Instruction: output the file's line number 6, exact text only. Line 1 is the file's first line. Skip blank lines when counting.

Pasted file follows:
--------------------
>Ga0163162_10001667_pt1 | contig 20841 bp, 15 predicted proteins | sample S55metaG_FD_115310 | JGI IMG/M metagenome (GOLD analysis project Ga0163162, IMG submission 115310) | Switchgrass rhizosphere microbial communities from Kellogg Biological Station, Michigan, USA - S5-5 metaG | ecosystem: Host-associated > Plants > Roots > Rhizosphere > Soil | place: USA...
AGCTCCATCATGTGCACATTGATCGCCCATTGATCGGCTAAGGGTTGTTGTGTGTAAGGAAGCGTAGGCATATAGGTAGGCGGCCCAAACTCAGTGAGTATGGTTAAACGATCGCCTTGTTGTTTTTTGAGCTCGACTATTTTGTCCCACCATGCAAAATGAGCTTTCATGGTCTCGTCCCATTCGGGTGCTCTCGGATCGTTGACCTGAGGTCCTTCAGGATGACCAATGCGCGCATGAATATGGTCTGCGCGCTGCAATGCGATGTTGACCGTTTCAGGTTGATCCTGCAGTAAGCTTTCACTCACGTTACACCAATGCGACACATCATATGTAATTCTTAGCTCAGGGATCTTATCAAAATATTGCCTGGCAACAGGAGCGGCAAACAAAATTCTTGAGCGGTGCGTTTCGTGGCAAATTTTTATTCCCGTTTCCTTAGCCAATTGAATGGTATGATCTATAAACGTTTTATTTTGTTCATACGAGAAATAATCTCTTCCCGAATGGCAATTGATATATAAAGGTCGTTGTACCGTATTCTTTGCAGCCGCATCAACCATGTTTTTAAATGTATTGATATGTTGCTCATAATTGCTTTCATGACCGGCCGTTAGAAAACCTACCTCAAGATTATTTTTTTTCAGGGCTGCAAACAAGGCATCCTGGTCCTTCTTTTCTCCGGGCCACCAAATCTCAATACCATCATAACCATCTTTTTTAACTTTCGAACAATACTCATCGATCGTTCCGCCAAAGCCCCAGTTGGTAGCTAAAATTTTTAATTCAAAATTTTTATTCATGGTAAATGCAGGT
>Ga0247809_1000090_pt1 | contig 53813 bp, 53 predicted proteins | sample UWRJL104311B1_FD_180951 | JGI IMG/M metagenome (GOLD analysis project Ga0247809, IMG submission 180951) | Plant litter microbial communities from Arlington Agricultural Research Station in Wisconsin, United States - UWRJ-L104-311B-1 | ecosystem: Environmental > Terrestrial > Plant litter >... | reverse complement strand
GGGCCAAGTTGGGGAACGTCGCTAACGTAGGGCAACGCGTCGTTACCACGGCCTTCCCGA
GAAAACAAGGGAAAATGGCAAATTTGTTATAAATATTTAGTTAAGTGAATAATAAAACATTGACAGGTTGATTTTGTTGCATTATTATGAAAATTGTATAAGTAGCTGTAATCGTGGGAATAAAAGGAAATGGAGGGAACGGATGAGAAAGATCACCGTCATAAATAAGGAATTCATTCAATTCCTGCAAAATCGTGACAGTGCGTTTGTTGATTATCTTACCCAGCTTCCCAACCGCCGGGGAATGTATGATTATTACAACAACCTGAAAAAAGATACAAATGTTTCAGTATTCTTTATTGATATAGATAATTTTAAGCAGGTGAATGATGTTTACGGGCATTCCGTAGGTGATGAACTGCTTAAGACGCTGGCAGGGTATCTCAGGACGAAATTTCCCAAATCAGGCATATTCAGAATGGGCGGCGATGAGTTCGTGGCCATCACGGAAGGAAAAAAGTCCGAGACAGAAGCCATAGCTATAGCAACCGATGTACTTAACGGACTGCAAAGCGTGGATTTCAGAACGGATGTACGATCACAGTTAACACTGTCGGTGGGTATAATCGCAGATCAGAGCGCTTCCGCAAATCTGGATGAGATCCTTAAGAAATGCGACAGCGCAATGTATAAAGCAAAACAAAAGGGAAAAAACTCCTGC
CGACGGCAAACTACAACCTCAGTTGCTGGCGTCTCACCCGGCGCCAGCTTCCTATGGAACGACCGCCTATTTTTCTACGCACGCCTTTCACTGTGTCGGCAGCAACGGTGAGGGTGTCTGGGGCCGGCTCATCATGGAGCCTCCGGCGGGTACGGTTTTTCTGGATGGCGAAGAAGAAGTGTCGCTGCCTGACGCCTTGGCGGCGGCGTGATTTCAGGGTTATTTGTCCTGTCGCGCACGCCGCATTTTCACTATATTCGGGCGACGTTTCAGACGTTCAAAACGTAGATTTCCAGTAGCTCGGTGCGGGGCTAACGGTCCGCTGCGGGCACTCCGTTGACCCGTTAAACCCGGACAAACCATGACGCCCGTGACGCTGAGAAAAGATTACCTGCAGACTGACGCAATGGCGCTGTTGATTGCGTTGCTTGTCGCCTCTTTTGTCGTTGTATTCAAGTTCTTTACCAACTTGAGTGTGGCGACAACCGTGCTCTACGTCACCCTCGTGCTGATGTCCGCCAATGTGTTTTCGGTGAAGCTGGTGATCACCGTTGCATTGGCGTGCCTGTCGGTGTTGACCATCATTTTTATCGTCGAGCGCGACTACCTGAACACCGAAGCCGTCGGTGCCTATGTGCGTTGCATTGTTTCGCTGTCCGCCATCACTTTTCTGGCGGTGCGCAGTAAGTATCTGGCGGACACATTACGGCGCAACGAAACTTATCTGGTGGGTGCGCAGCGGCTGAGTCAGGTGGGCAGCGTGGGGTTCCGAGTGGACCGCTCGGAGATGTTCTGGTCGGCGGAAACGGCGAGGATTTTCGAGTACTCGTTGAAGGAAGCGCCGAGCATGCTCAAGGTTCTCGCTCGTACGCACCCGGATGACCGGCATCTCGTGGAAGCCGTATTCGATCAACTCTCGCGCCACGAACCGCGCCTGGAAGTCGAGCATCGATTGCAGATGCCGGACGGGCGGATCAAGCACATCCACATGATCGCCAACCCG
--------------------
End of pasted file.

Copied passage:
CGACGGCAAACTACAACCTCAGTTGCTGGCGTCTCACCCGGCGCCAGCTTCCTATGGAACGACCGCCTATTTTTCTACGCACGCCTTTCACTGTGTCGGCAGCAACGGTGAGGGTGTCTGGGGCCGGCTCATCATGGAGCCTCCGGCGGGTACGGTTTTTCTGGATGGCGAAGAAGAAGTGTCGCTGCCTGACGCCTTGGCGGCGGCGTGATTTCAGGGTTATTTGTCCTGTCGCGCACGCCGCATTTTCACTATATTCGGGCGACGTTTCAGACGTTCAAAACGTAGATTTCCAGTAGCTCGGTGCGGGGCTAACGGTCCGCTGCGGGCACTCCGTTGACCCGTTAAACCCGGACAAACCATGACGCCCGTGACGCTGAGAAAAGATTACCTGCAGACTGACGCAATGGCGCTGTTGATTGCGTTGCTTGTCGCCTCTTTTGTCGTTGTATTCAAGTTCTTTACCAACTTGAGTGTGGCGACAACCGTGCTCTACGTCACCCTCGTGCTGATGTCCGCCAATGTGTTTTCGGTGAAGCTGGTGATCACCGTTGCATTGGCGTGCCTGTCGGTGTTGACCATCATTTTTATCGTCGAGCGCGACTACCTGAACACCGAAGCCGTCGGTGCCTATGTGCGTTGCATTGTTTCGCTGTCCGCCATCACTTTTCTGGCGGTGCGCAGTAAGTATCTGGCGGACACATTACGGCGCAACGAAACTTATCTGGTGGGTGCGCAGCGGCTGAGTCAGGTGGGCAGCGTGGGGTTCCGAGTGGACCGCTCGGAGATGTTCTGGTCGGCGGAAACGGCGAGGATTTTCGAGTACTCGTTGAAGGAAGCGCCGAGCATGCTCAAGGTTCTCGCTCGTACGCACCCGGATGACCGGCATCTCGTGGAAGCCGTATTCGATCAACTCTCGCGCCACGAACCGCGCCTGGAAGTCGAGCATCGATTGCAGATGCCGGACGGGCGGATCAAGCACATCCACATGATCGCCAACCCG